An intergenerational audit for the UK

Publication type



Publication date

June 15, 2019


Our Intergenerational audit for the UK, supported by the Nuffield Foundation, takes stock of generational living standards differences in Britain according to the latest data. It does this by considering living standards within four domains: 1) Jobs, skills and pay, 2) Housing costs and security, 3) Taxes, benefits and household income, 4) Wealth and assets.

In each of these domains, we first assess the different paths of cohort living standards, with a particular focus on the drivers of change over the most recent couple of years. We then zero in on one area where we dig deeper – providing novel ‘spotlight’ analysis that seeks to stay on the pulse of what’s changing in Britain today, and move research and policy debates forward accordingly. Key findings: The latest changes bring some good news for cohort-on-cohort living standards improvements. This includes the strongest pay performance for those in their 20s; an uptick in home ownership and a reduction in housing-cost-to income ratios for those aged under 30; a reversal at recent fiscal events of some welfare cuts that mainly affect younger families; and rising pension contribution rates boosting saving for younger families in particular. Cyclical bounce back and the release of pent-up demand following the crisis have played a role here, as have policy choices.

However, there are long-standing headwinds to generational living standards progress sitting behind this good news. Non-housing consumption has been persistently weak for young and even prime-age adults, with the money they do spend increasingly swallowed by essentials. The fundamentals of high house prices mean that home ownership declines for young people are unlikely to be reversed in any significant way. And neither the youth home ownership uptick nor rising pension contributions can counteract the larger impact of passive wealth increases for those who have defined benefit pensions or were already home owners.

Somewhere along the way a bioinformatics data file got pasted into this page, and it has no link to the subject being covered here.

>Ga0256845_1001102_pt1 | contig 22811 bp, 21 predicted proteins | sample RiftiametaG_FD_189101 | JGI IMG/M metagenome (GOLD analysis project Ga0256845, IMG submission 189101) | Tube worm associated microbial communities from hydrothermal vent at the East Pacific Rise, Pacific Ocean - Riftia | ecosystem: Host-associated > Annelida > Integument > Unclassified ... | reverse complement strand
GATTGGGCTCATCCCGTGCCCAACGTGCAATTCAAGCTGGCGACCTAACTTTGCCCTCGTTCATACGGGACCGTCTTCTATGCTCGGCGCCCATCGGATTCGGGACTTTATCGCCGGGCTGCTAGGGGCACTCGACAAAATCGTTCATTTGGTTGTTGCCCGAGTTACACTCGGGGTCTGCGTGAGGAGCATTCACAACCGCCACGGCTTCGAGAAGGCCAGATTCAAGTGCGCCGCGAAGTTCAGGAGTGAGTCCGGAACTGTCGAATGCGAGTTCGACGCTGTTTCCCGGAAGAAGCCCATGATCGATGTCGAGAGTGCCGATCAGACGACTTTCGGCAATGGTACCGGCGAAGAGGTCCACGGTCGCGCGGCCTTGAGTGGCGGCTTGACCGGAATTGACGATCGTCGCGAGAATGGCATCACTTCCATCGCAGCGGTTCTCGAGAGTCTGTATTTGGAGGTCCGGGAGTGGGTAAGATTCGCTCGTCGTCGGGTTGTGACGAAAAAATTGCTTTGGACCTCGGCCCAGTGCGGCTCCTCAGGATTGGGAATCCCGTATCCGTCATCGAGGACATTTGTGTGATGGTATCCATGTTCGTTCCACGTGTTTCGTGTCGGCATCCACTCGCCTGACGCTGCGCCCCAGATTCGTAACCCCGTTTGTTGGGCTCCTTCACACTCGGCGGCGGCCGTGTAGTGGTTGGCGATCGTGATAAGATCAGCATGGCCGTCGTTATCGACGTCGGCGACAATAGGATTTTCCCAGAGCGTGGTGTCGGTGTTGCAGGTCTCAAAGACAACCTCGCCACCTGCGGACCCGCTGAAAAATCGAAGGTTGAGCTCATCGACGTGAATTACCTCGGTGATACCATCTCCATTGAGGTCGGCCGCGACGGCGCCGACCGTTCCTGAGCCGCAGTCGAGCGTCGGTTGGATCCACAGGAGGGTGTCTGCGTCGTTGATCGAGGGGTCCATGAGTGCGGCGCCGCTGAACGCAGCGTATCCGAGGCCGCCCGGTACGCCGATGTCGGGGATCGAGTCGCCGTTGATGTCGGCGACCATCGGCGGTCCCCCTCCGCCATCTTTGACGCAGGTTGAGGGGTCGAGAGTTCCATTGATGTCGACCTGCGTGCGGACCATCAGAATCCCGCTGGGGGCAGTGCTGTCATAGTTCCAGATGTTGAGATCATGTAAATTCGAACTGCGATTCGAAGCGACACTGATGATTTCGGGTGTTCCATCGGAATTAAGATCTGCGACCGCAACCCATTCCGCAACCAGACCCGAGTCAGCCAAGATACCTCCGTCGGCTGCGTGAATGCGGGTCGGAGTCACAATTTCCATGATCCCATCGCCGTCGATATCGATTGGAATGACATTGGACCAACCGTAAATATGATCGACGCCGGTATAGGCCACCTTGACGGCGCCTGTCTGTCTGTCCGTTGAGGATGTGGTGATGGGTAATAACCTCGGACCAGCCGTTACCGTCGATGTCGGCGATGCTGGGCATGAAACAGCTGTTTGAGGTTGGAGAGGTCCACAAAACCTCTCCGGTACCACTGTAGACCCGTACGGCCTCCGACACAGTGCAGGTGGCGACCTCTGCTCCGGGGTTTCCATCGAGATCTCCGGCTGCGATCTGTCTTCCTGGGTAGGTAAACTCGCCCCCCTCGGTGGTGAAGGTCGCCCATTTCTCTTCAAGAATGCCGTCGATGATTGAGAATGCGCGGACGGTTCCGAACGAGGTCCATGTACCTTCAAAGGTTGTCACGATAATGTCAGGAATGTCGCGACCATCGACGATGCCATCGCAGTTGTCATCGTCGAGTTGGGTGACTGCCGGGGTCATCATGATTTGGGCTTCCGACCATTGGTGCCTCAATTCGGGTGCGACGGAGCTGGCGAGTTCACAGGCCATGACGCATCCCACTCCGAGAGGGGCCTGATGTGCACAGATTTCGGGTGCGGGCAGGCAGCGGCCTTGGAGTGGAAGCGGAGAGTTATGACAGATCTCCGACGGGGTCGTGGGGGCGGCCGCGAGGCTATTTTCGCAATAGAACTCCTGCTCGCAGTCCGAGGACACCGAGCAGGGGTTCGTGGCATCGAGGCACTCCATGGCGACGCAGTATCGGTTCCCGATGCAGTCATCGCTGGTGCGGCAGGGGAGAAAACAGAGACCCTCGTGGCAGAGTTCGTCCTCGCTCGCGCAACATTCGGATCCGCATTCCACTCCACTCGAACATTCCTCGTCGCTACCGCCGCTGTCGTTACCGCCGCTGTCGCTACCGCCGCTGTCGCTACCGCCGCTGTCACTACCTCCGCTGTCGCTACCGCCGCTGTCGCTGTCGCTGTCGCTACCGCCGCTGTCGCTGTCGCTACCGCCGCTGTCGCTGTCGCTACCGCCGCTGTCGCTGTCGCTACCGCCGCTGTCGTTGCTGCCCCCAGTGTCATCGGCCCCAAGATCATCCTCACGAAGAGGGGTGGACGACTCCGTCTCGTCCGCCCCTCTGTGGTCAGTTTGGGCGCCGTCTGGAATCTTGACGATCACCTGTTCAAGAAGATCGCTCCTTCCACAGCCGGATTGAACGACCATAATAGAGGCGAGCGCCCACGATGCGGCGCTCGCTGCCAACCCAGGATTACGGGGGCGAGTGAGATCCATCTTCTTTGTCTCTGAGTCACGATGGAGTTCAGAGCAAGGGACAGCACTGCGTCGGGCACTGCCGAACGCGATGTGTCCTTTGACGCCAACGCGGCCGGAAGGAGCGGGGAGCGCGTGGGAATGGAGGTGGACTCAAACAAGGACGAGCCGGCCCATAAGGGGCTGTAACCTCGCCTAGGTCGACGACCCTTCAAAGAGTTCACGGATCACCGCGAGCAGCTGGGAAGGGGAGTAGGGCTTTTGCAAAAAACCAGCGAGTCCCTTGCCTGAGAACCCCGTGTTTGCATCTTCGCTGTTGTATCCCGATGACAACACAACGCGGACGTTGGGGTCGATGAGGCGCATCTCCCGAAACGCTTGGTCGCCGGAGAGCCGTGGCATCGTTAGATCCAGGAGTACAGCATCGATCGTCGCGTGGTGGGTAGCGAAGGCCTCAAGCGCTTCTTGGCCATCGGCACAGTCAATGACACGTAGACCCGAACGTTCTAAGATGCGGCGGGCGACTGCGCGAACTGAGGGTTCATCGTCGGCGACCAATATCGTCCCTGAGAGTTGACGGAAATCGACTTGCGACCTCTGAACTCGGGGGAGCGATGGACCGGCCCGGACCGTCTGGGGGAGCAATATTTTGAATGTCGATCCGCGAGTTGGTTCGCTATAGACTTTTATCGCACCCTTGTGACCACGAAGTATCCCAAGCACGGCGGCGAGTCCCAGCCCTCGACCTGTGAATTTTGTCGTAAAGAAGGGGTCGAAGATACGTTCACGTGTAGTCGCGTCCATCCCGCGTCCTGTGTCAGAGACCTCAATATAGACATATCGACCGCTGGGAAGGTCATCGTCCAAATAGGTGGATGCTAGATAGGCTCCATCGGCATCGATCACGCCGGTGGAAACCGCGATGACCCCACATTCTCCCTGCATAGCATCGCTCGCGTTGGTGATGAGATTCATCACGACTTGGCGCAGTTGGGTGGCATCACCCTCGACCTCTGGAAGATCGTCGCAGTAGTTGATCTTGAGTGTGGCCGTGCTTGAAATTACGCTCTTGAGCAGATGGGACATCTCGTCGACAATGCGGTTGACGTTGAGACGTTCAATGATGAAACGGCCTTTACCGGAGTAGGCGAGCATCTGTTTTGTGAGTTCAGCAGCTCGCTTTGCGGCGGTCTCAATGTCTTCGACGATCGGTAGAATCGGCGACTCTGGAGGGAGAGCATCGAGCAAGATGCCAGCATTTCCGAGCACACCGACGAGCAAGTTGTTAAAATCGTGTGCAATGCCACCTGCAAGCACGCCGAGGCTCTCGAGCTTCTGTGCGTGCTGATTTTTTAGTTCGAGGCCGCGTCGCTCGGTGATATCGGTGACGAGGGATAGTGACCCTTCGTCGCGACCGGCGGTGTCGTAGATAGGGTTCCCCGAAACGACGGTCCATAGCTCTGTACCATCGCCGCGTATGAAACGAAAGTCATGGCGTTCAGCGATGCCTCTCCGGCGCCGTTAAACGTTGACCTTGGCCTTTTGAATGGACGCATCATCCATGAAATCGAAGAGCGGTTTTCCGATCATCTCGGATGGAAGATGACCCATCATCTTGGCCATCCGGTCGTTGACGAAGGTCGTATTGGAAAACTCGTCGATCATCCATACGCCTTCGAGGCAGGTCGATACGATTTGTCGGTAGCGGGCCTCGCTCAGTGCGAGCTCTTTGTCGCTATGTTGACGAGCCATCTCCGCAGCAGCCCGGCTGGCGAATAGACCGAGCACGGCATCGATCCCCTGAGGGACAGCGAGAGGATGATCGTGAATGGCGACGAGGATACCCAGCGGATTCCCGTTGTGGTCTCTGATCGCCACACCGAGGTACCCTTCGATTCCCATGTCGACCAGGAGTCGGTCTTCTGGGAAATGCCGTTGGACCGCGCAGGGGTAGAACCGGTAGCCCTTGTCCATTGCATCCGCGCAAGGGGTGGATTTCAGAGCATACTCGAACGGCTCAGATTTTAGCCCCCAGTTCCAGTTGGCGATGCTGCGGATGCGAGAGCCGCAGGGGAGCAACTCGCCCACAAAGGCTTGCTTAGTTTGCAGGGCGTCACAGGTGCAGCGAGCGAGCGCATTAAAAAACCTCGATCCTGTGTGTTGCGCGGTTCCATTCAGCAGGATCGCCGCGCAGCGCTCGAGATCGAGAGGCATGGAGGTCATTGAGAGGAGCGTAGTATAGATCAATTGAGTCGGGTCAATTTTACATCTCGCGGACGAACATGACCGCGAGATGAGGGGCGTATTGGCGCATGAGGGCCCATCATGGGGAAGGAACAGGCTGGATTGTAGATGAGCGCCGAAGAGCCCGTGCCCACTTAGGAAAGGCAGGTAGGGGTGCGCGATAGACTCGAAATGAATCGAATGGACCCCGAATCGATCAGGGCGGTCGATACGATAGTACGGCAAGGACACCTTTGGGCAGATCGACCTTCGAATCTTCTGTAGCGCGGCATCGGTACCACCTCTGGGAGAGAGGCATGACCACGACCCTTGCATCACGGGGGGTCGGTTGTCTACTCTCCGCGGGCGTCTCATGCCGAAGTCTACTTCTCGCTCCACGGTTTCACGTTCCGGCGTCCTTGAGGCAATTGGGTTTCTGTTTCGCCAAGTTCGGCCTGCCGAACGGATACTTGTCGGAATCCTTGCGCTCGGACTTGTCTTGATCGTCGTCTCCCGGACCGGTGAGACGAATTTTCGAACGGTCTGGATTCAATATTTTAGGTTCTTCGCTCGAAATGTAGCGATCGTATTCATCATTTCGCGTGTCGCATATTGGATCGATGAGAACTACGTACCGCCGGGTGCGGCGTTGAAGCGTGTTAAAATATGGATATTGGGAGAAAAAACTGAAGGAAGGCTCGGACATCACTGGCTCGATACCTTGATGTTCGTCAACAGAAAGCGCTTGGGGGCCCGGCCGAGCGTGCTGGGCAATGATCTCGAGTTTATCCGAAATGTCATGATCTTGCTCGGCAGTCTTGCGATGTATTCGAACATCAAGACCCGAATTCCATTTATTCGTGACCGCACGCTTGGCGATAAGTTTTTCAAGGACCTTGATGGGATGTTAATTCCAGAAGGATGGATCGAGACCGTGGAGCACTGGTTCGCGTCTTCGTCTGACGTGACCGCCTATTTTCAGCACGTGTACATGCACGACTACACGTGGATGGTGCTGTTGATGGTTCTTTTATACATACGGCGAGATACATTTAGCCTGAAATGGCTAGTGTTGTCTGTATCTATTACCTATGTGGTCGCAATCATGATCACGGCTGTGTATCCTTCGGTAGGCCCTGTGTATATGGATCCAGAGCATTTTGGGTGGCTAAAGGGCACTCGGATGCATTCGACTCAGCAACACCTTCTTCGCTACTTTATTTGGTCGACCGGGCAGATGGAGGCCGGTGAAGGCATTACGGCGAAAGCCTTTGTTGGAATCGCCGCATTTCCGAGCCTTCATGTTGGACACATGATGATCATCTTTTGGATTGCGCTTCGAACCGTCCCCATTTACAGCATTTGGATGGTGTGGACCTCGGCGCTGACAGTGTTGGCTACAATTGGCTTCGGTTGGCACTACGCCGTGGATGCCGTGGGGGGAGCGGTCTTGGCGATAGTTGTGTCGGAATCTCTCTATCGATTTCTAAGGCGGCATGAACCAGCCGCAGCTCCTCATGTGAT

As well as what it feels like to progress into and through adulthood in Britain today, this report provides new insights into living standards differences at older ages. From employment for those approaching state pension age; to a reduction in elderly parents living with their adult children; to the much lower levels of wealth held by women than men in older cohorts, we provide rich detail on experiences across all cohorts, and within them too.





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